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Evolution and kinetics of hepatitis B virus during primary infection in humans: Relevance to virulence and outcome

Whalley, Simon Adam; (2003) Evolution and kinetics of hepatitis B virus during primary infection in humans: Relevance to virulence and outcome. Doctoral thesis (M.D), UCL (University College London). Green open access

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Abstract

From a single source outbreak of hepatitis B virus (HBV) infection, we characterized the kinetics and evolution of primary HBV infection incorporating incubation and clinical phases of disease, in six patients with acute resolving hepatitis and four patients who progressed to chronic infection. We estimate a basic reproductive number of 5.5 and a peak HBV production rate of at least 10^13 virions/day. HBV replicates rapidly with mean doubling time of 3.7 ± 1.5 days. After a peak viral load in serum of nearly 10^10 HBV DNA copies/ml, clearance of HBV DNA follows a two or three phase decay pattern with an initial rapid decline characterized by mean half-life (t1/2) of 3.7 ± 1.2 days, similar to the t1/2 observed in the non-cytolytic clearance of cccDNA for other hepadnaviruses. The final phase of virion clearance occurs at a variable rate (t1/2 of 4.8 to 284 days) and may relate to the rate of loss of infected hepatocytes. Using denaturing gradient gel electrophoresis to screen PCR-clones for mutations in two genetic loci (3 ORF: core, surface, and polymerase) we found 95 mutations in over 1.2 Mbp of genetic sequence analysed, indicating a relatively stable genetic population. Patients with acute resolving hepatitis B exhibited a higher genetic diversity in both loci compared to chronic infection. All non-synonymous mutations in the core occurred in regions mapped as B (including anti-HBe), CD4+ or CD8+ epitopes. Non-synonymous mutations also occurred in the highly conserved region of the polymerase gene, and in CTL epitopes and B cell a determinant of HBsAg. Extensive deletions encompassing these epitopes occurred in all ORF's. Mutation in CD8+ 18-27 epitope of HLA A*0201 patients significantly correlated with CTL CD8+ response to this epitope and resolution of acute infection. Thus, the broadly reactive nature of the immune response was capable of clearing such evolving mutants and preventing viral persistence, though perhaps at the expense of acute hepatocellular injury.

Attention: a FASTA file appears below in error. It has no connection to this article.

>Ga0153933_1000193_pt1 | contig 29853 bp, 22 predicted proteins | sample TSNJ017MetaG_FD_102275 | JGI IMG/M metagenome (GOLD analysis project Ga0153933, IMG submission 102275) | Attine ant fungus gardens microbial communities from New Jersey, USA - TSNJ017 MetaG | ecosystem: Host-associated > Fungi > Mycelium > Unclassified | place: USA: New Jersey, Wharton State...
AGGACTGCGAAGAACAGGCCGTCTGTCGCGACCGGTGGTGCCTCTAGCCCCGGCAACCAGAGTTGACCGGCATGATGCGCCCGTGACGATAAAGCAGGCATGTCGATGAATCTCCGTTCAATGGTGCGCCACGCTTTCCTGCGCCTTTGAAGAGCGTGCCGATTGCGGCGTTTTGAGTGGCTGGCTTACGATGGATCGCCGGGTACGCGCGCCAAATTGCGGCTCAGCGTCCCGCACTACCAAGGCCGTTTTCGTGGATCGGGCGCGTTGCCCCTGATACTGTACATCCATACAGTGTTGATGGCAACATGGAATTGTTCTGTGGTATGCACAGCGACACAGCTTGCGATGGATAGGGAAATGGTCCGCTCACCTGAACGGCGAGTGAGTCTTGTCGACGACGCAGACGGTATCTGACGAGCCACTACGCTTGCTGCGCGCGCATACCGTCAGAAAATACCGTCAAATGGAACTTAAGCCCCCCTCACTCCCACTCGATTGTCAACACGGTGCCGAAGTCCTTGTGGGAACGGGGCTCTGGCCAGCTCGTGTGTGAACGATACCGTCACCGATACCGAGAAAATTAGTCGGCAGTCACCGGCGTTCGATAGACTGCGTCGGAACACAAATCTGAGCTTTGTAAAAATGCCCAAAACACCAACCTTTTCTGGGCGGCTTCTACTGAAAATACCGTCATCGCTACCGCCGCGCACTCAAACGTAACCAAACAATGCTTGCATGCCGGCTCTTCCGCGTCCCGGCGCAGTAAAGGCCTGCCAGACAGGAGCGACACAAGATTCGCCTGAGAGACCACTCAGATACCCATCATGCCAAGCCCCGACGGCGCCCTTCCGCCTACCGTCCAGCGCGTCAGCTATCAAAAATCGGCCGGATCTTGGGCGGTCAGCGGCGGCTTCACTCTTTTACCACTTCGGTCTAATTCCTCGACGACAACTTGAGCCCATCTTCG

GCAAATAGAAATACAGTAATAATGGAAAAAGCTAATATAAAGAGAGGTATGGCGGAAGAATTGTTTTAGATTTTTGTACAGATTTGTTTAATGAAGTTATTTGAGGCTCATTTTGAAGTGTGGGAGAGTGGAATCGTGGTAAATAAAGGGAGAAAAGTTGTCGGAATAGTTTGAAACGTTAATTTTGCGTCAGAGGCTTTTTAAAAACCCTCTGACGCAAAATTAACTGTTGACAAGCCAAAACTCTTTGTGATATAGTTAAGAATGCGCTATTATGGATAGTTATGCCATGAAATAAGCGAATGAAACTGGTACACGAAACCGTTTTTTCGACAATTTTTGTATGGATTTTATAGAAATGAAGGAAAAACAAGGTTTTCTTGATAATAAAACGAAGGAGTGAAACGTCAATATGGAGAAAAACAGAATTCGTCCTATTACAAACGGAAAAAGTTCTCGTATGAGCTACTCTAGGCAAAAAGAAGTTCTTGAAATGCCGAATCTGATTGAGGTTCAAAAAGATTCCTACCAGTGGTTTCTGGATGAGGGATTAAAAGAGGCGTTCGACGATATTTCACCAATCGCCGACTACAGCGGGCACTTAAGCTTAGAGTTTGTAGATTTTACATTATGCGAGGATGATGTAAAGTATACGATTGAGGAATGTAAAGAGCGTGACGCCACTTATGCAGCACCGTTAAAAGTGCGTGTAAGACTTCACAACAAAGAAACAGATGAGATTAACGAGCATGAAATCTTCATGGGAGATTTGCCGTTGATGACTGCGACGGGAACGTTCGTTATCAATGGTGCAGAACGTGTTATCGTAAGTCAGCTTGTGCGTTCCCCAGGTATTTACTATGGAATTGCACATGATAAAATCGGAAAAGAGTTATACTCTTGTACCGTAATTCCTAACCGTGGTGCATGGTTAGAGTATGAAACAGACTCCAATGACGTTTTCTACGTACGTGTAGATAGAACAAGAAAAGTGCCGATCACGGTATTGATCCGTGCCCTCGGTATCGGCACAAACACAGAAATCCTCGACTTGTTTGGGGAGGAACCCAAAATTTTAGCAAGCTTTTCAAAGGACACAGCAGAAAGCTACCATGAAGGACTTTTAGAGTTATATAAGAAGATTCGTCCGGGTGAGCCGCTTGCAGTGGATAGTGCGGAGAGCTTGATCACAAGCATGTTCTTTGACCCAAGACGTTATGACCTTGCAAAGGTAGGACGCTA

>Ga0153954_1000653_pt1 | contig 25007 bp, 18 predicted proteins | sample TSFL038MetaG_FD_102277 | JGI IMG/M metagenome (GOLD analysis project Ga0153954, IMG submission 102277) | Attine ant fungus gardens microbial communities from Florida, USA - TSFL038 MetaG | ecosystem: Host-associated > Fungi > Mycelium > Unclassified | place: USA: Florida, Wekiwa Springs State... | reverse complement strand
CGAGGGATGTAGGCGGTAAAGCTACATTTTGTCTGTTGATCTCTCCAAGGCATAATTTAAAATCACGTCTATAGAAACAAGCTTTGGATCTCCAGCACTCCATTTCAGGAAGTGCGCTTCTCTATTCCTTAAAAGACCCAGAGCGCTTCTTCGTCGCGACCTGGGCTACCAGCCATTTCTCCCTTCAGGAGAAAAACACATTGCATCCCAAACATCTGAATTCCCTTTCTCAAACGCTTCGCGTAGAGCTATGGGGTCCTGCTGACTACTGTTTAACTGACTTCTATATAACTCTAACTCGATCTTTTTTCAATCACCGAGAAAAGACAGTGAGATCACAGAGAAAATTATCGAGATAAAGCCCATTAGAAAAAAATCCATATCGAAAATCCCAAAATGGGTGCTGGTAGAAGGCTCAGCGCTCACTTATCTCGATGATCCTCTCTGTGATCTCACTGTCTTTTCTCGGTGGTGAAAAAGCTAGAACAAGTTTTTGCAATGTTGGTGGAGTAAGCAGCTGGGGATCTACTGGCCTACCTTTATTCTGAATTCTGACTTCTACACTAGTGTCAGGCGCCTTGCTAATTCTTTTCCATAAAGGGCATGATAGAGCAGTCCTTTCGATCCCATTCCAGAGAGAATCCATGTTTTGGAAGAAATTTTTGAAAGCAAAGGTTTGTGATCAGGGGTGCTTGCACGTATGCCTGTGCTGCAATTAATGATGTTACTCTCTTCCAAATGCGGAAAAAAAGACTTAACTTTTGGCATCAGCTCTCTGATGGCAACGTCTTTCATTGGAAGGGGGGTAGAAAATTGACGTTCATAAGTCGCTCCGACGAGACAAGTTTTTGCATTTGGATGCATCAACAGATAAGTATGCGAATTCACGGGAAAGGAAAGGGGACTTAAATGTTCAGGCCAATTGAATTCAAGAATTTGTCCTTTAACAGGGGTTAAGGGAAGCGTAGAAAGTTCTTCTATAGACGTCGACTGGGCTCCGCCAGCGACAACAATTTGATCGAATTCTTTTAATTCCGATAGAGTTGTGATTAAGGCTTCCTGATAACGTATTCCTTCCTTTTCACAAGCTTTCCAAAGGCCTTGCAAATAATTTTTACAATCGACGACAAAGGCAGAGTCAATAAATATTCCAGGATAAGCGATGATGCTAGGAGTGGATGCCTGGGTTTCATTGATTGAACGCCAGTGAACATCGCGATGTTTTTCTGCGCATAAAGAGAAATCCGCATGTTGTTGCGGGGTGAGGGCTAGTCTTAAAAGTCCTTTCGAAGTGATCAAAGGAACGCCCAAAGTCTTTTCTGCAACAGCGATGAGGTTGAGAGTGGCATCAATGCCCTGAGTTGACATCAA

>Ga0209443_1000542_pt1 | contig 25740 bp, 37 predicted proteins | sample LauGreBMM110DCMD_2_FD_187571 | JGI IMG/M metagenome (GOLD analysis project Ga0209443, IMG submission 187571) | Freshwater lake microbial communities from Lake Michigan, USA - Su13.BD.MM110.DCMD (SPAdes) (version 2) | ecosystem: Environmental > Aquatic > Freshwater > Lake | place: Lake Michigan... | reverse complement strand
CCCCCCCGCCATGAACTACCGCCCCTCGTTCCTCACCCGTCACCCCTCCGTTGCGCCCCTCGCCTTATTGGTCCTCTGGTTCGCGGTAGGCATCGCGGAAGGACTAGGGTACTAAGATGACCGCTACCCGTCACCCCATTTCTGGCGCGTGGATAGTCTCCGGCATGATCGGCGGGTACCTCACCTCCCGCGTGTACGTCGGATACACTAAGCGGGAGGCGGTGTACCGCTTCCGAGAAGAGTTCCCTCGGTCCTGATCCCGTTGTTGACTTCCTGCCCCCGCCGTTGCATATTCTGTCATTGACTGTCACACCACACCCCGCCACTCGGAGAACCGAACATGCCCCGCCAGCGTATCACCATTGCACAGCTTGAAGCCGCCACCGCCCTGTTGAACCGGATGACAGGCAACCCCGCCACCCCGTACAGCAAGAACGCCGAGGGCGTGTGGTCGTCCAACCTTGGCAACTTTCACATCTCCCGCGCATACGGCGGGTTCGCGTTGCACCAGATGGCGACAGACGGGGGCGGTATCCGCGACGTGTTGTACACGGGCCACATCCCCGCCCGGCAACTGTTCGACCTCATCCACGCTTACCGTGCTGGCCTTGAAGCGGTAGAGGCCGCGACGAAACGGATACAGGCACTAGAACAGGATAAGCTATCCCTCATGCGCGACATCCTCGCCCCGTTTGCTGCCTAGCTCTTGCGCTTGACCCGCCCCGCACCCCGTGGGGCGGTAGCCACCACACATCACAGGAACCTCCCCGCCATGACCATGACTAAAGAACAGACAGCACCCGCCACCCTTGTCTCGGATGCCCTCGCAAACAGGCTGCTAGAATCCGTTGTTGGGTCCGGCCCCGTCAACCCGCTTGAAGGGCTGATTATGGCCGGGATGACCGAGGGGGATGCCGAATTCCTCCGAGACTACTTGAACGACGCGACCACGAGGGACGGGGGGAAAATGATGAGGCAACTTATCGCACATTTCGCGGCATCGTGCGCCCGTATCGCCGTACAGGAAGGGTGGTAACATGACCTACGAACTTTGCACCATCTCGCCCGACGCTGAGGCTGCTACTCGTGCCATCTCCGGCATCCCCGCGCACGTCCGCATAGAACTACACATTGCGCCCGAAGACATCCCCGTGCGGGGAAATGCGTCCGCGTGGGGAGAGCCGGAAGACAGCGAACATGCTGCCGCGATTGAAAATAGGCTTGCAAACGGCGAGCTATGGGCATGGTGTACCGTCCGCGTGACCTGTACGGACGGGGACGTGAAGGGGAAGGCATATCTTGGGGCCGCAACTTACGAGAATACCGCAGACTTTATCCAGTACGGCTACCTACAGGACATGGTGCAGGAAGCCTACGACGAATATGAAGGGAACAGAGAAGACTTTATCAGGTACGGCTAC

Type: Thesis (Doctoral)
Qualification: M.D
Title: Evolution and kinetics of hepatitis B virus during primary infection in humans: Relevance to virulence and outcome
Open access status: An open access version is available from UCL Discovery
Language: English
Additional information: Thesis digitised by ProQuest.
Keywords: Biological sciences; Hepatitis B
URI: https://discovery.ucl.ac.uk/id/eprint/10119883
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